The race for Maryland's open Senate seat is capturing national attention, but when it comes to voter turnout it could wind up as a middle child — buffeted by other contests up and down the ballot.

Just how much influence the Democratic presidential contest between front-runner Hillary Clinton and Sen. Bernie Sanders will have on the feisty Senate race is likely to come down to the result of Tuesday's primary in New York. A close outcome there could drive up interest in Maryland's primary; a blowout for Clinton, by contrast, could depress it.

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Maryland's primary is April 26. Pennsylvania, Connecticut, Rhode Island and Delaware will vote on the same day. Both Sanders and Clinton and already running advertising in the state.

While voter turnout is usually driven by the top of the ticket, this year's competitive mayoral contest in Baltimore — in which half a dozen candidates have been reaching voters through television advertising — also has the potential to move the numbers in the city.

Most believe a higher turnout in the heavily African-American jurisdiction would benefit Rep. Donna Edwards, who is black, more than rival Rep. Chris Van Hollen.

"They've both invested a lot of time and energy in Baltimore," said Mileah Kromer, director of the Sarah T. Hughes Field Politics Center at Goucher College. "But if African-American turnout in the city is really high, it's going to be a good thing for Donna Edwards."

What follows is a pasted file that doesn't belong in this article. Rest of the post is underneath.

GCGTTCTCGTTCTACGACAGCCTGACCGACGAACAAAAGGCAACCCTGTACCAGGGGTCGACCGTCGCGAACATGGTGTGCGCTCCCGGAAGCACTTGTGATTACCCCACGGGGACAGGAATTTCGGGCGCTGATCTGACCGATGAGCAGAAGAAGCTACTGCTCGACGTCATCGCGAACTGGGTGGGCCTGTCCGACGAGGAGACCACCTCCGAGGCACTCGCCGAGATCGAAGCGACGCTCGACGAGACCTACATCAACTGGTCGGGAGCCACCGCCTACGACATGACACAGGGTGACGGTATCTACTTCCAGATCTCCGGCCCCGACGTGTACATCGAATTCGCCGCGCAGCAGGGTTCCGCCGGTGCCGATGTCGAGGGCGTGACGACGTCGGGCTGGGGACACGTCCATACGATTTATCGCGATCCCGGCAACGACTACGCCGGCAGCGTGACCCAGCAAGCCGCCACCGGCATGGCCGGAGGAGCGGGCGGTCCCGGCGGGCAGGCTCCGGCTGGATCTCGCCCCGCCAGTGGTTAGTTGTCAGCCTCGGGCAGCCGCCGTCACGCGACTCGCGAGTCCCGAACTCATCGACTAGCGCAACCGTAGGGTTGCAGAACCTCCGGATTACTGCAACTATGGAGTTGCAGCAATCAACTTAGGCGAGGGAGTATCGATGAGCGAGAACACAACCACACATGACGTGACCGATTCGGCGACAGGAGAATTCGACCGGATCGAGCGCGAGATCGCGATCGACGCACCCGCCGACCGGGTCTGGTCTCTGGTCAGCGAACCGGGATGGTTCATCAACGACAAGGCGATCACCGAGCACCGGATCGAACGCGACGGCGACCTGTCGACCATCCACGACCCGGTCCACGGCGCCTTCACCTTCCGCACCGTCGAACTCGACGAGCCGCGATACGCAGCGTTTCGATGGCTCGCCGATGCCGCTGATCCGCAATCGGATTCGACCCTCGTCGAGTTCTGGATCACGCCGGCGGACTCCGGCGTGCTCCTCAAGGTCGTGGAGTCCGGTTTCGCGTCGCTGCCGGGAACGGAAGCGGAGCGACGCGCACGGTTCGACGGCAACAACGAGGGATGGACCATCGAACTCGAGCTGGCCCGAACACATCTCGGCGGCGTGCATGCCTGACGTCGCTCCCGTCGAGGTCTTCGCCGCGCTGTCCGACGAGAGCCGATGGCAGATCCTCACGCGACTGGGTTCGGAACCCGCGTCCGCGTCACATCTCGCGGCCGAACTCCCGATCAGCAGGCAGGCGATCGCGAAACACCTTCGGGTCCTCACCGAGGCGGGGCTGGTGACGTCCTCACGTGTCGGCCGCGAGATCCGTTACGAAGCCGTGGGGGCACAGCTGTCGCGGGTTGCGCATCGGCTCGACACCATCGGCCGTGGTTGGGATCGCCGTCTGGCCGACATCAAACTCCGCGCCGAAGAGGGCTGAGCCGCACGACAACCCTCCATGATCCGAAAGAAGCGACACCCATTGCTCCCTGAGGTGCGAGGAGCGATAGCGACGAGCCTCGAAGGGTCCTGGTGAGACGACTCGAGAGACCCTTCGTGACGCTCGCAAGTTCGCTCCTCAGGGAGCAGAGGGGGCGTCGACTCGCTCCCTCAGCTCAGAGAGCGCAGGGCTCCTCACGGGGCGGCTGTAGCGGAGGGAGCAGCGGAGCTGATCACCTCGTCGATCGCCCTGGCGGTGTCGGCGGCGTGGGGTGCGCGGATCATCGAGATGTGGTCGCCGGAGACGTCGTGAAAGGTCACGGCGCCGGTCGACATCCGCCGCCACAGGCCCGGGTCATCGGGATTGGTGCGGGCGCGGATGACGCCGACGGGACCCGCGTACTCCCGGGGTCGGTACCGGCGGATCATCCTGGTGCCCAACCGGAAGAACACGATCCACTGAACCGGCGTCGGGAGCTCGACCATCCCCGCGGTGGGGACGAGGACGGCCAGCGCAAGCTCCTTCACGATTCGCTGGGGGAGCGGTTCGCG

At the same time, there are competitive congressional contests underway in the House districts Van Hollen and Edwards are leaving behind.

Van Hollen's 8th Congressional District, in particular, has seen a heavy degree of politics, including a self-funded candidate who has spent millions on television and radio ads.

Polling has shown Van Hollen is popular in his Montgomery County-based district, and Edwards is the favorite in her Prince George's County-based district. That has left Baltimore and its suburbs as the battleground in the race to succeed retiring Sen. Barbara A. Mikulski.

Reports from the first day of early voting on Thursday indicated increases in the number of people casting a ballot over 2014 in Baltimore, Montgomery County and other jurisdictions. But it's impossible to know whether those increases represent greater interest in the election that will result in higher turnout overall, or just that more people are taking advantage of the still relatively new option to vote early.

So how will the various races influence each other?

"Yet to be undetermined," quipped John T. Willis, a professor of government and public policy at the University of Baltimore and a former secretary of state who follows voter trends in Maryland closely.

While there has been a jump in early voting in the city, Willis said, that increase has been driven in part by voting in the city's far northwest — an area that is still heavily influenced by some of the city's most politically engaged Jewish communities.

Maryland's election, Willis noted, falls over the Passover holiday.

"The city," Willis said, "is not monolithic."

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